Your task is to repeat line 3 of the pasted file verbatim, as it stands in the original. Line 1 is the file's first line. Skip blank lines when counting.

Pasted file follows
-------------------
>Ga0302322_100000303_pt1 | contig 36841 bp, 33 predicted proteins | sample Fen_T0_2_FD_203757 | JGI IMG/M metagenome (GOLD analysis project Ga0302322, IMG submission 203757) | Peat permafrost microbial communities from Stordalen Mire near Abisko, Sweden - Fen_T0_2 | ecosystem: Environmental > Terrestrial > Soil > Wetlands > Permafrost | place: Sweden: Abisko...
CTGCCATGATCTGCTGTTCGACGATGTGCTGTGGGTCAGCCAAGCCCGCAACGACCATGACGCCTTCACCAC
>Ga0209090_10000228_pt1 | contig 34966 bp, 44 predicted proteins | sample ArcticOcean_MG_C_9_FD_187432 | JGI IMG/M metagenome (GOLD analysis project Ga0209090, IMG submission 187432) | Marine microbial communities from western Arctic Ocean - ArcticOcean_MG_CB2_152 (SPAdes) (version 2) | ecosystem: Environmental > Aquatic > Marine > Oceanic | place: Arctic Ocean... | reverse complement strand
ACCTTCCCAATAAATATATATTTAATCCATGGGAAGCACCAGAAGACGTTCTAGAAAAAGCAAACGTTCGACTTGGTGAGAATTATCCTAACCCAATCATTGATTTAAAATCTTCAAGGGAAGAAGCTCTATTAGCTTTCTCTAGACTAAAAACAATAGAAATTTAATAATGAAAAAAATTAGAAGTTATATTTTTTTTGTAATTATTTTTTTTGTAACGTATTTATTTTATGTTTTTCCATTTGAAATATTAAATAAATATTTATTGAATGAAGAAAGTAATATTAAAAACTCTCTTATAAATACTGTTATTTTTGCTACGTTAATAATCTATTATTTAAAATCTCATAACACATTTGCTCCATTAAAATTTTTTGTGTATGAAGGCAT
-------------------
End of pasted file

>Ga0209090_10000228_pt1 | contig 34966 bp, 44 predicted proteins | sample ArcticOcean_MG_C_9_FD_187432 | JGI IMG/M metagenome (GOLD analysis project Ga0209090, IMG submission 187432) | Marine microbial communities from western Arctic Ocean - ArcticOcean_MG_CB2_152 (SPAdes) (version 2) | ecosystem: Environmental > Aquatic > Marine > Oceanic | place: Arctic Ocean... | reverse complement strand